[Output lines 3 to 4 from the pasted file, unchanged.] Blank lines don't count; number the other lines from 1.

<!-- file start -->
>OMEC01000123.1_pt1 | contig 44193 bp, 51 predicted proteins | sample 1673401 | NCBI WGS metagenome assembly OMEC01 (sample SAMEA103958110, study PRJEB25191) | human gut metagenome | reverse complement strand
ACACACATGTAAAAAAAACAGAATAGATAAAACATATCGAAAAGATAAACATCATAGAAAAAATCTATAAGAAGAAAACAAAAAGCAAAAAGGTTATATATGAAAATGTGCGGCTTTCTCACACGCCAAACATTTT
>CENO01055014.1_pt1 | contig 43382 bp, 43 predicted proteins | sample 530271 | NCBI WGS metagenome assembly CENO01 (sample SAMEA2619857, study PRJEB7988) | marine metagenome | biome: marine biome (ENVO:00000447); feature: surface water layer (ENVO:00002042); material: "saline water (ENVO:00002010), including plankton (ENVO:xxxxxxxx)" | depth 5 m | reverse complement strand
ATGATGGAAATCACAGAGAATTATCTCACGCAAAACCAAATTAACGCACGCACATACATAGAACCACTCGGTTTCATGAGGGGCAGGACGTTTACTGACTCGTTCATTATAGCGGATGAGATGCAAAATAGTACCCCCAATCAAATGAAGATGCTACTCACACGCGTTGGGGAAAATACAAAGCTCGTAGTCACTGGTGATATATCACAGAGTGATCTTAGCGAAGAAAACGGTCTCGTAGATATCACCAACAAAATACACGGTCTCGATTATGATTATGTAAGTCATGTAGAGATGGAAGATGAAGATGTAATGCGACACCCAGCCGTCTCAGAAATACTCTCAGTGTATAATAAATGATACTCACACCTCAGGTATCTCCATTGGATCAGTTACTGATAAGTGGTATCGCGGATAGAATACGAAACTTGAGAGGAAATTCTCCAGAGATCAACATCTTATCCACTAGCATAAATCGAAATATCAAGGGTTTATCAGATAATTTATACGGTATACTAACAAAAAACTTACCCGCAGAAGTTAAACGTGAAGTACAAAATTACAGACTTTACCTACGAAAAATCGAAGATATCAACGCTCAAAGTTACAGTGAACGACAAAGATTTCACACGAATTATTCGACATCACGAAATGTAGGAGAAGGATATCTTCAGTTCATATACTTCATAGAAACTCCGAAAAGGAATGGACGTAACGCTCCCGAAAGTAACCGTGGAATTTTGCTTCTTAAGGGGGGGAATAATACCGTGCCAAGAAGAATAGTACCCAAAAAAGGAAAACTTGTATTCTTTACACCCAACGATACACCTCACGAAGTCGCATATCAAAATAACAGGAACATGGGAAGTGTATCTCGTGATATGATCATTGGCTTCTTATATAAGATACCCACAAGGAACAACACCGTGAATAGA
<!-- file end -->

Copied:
>CENO01055014.1_pt1 | contig 43382 bp, 43 predicted proteins | sample 530271 | NCBI WGS metagenome assembly CENO01 (sample SAMEA2619857, study PRJEB7988) | marine metagenome | biome: marine biome (ENVO:00000447); feature: surface water layer (ENVO:00002042); material: "saline water (ENVO:00002010), including plankton (ENVO:xxxxxxxx)" | depth 5 m | reverse complement strand
ATGATGGAAATCACAGAGAATTATCTCACGCAAAACCAAATTAACGCACGCACATACATAGAACCACTCGGTTTCATGAGGGGCAGGACGTTTACTGACTCGTTCATTATAGCGGATGAGATGCAAAATAGTACCCCCAATCAAATGAAGATGCTACTCACACGCGTTGGGGAAAATACAAAGCTCGTAGTCACTGGTGATATATCACAGAGTGATCTTAGCGAAGAAAACGGTCTCGTAGATATCACCAACAAAATACACGGTCTCGATTATGATTATGTAAGTCATGTAGAGATGGAAGATGAAGATGTAATGCGACACCCAGCCGTCTCAGAAATACTCTCAGTGTATAATAAATGATACTCACACCTCAGGTATCTCCATTGGATCAGTTACTGATAAGTGGTATCGCGGATAGAATACGAAACTTGAGAGGAAATTCTCCAGAGATCAACATCTTATCCACTAGCATAAATCGAAATATCAAGGGTTTATCAGATAATTTATACGGTATACTAACAAAAAACTTACCCGCAGAAGTTAAACGTGAAGTACAAAATTACAGACTTTACCTACGAAAAATCGAAGATATCAACGCTCAAAGTTACAGTGAACGACAAAGATTTCACACGAATTATTCGACATCACGAAATGTAGGAGAAGGATATCTTCAGTTCATATACTTCATAGAAACTCCGAAAAGGAATGGACGTAACGCTCCCGAAAGTAACCGTGGAATTTTGCTTCTTAAGGGGGGGAATAATACCGTGCCAAGAAGAATAGTACCCAAAAAAGGAAAACTTGTATTCTTTACACCCAACGATACACCTCACGAAGTCGCATATCAAAATAACAGGAACATGGGAAGTGTATCTCGTGATATGATCATTGGCTTCTTATATAAGATACCCACAAGGAACAACACCGTGAATAGA